I have recently been involved in a project seeking views from over 100 successful international experts in human resources and leadership. You will hear more about the project in the second quarter of next year. I will keep you posted.
What I want to talk about in this article is what these experts, who have spent a lifetime in managing multinational companies, reminded me about creating company culture: Make it Simple!
It is indeed, so simple to create a company culture where people feel safe, engaged and innovative. I know there are thousands of books, blogs and articles on company culture. When I typed company culture on google search it came up with 1,470,000,000 results within 52 seconds! So, one might argue everything in the world that could be said about company culture has already been said! One might be right! However, it is not what you say but how you structure it is important, isn’t it?
According to Frances Frei and Anne Morris at Harvard Business Review:
“Culture guides discretionary behaviour and it picks up where the employee handbook leaves off. Culture tells us how to respond to an unprecedented service request. It tells us whether to risk telling our bosses about our new ideas, and whether to surface or hide problems. Employees make hundreds of decisions on their own every day, and culture is our guide. Culture tells us what to do when the CEO isn’t in the room, which is, of course, most of the time.”
It is with that culture comes engagement which itself brings productivity and results in innovation. The more engaged people are, the more involved they are and the more “free” and innovative they can be. It is obvious disengaged people will not be innovative! We all know that innovation is at the heart of every business and so are the employees. Or so, they should be!
How can we have a culture that is engaging people and supporting them to be innovative then? Here are the 3 simple elements of a great culture:
1- Communication: I can’t emphasize enough how important communication is in creating a culture of success. Communication may mean a lot of different things to different people but my simple view is basically clear guidelines, listening to people rather than dictating to them what to do, being honest and fair, respecting people, building trust and transparency. You might add many other things into this mix. But the truth of the matter is people do not need much guidance in communicating with each other. So, I always recommend to my clients to keep it simple and straight to the point.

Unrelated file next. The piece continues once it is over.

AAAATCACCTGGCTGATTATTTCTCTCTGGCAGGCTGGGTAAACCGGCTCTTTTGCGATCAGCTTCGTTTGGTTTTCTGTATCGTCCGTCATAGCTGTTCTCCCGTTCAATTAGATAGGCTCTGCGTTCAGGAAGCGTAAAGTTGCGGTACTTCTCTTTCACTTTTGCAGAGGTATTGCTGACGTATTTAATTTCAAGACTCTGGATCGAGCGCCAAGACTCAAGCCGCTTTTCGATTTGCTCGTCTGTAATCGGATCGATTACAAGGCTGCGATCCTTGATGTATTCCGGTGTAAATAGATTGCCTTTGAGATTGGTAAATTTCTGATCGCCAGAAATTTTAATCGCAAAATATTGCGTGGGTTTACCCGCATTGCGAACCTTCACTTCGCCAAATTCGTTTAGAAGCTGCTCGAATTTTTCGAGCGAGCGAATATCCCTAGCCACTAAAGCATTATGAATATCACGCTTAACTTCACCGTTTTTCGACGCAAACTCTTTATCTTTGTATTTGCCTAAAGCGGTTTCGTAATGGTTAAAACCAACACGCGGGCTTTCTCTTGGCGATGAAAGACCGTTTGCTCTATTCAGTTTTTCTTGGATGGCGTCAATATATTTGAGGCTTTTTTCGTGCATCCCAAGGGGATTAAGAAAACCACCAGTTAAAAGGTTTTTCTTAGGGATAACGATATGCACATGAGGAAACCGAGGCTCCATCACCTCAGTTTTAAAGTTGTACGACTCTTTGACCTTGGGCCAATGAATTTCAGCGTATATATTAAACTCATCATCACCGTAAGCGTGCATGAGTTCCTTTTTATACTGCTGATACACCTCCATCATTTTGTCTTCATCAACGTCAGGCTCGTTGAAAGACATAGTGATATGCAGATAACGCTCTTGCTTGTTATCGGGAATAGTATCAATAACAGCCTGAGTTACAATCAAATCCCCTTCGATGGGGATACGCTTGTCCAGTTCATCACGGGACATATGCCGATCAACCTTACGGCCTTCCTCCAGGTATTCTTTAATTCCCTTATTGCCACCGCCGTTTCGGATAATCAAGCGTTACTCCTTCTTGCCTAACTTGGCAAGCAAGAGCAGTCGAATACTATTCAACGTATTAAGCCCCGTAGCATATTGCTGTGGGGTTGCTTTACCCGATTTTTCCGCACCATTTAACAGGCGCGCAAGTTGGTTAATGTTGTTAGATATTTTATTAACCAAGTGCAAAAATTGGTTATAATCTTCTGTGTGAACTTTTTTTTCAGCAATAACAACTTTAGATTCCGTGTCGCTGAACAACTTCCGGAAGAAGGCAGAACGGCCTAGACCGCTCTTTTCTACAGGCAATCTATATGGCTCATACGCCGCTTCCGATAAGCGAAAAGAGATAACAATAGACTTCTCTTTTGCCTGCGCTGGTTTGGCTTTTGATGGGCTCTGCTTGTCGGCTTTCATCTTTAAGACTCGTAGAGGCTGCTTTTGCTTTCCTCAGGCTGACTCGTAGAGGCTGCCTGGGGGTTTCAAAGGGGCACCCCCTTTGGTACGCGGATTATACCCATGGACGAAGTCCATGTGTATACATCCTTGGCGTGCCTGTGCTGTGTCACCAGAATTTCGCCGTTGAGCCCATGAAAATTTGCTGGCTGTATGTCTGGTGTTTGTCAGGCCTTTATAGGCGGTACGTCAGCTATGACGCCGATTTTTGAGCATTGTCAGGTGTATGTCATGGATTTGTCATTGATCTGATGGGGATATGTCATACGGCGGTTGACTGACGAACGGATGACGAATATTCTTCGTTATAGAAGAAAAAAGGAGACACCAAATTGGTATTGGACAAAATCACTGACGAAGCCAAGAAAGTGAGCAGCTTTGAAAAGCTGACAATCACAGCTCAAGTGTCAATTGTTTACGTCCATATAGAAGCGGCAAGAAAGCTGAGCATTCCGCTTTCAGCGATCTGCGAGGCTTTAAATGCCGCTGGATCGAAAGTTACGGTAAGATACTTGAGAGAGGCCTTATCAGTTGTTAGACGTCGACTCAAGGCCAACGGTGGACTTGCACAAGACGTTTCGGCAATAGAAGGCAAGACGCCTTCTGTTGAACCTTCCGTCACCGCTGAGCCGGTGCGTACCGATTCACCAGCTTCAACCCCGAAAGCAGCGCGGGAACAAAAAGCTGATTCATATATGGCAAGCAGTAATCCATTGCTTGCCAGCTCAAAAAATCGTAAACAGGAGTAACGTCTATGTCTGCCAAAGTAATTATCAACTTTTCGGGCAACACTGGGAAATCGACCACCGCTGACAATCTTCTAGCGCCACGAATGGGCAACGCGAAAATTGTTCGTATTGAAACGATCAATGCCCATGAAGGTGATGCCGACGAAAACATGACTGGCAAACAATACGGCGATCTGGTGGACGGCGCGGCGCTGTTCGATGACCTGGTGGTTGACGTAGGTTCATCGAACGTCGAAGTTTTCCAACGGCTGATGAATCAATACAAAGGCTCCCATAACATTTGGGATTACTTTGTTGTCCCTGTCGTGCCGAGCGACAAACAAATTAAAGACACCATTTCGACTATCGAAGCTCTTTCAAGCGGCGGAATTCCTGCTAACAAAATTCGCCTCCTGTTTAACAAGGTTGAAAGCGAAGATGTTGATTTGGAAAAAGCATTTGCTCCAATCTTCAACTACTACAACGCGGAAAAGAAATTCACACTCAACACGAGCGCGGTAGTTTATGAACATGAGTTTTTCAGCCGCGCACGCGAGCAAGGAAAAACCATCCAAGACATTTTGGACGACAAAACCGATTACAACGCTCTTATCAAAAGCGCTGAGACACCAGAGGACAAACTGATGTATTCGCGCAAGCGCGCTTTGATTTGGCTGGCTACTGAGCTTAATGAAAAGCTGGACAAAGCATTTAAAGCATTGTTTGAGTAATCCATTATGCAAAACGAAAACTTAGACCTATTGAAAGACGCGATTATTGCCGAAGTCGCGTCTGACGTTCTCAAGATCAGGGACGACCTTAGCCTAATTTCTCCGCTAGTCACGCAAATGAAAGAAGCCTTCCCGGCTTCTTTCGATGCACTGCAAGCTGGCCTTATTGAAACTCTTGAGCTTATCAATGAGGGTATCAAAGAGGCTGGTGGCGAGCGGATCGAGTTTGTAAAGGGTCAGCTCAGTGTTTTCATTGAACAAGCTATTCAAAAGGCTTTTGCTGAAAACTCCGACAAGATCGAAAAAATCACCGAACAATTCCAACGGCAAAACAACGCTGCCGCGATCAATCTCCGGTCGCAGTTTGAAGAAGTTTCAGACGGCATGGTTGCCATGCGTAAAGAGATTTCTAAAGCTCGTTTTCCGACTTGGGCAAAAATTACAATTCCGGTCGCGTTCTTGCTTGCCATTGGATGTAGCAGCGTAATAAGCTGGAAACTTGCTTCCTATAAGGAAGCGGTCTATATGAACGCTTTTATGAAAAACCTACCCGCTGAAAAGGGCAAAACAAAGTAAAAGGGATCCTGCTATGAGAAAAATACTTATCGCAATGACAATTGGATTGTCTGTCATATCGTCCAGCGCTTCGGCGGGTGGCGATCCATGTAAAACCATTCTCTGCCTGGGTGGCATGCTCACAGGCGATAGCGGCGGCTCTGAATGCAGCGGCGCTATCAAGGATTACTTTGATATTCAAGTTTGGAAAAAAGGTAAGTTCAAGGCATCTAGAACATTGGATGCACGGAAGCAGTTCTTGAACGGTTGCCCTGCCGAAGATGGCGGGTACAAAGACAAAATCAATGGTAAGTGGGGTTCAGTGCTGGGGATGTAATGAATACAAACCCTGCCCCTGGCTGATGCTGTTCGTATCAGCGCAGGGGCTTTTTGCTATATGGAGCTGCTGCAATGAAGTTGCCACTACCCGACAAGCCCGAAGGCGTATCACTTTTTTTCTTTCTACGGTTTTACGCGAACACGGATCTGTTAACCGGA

2- Agility: In today’s world an organisation needs to be agile to be successful. It also needs to be inclusive all the different cultures within itself. Therefore, diversity, respecting differences, valuing the differences and adapting to changing environments are the key elements for an organisation to be agile. If the culture of the organisation is agile, then that organisation will not have a serious risks in facing with the challenges of the changing environment. If all the members of the organisation, regardless of their ethnicity, where they are based and what they do, feel they are included, they are respected and represented, then they will feel more engaged and help the organisation to be more agile. One size does not fit to everyone! Agility is an important asset for an organisation.
3- Leadership: There is no way to create a well communicative and agile culture without leadership, a good one! People like to imitate their leaders. Leaders who live by the values and walk the talk will build trust. As we all know this is an important part of communication. People will follow the leaders whom they trust and believe. If the leader is inclusive, the people feel they are respected. If the leader values diversity and encourages people to think laterally and “outside of the box”, then people will be more innovative.
As you can see, creating a corporate culture that results in innovation and success is not rocket science! It is just a simple matter of talking to people, trusting them and helping them to trust you, being agile to their needs as well as customers’ needs, being inclusive and walking the talk. That is how I help my clients in changing their organisational culture. As they say, less is more!
When talking and thinking about organisational culture, let’s never forget what Peter Drucker said about it: Culture eats strategy for breakfast!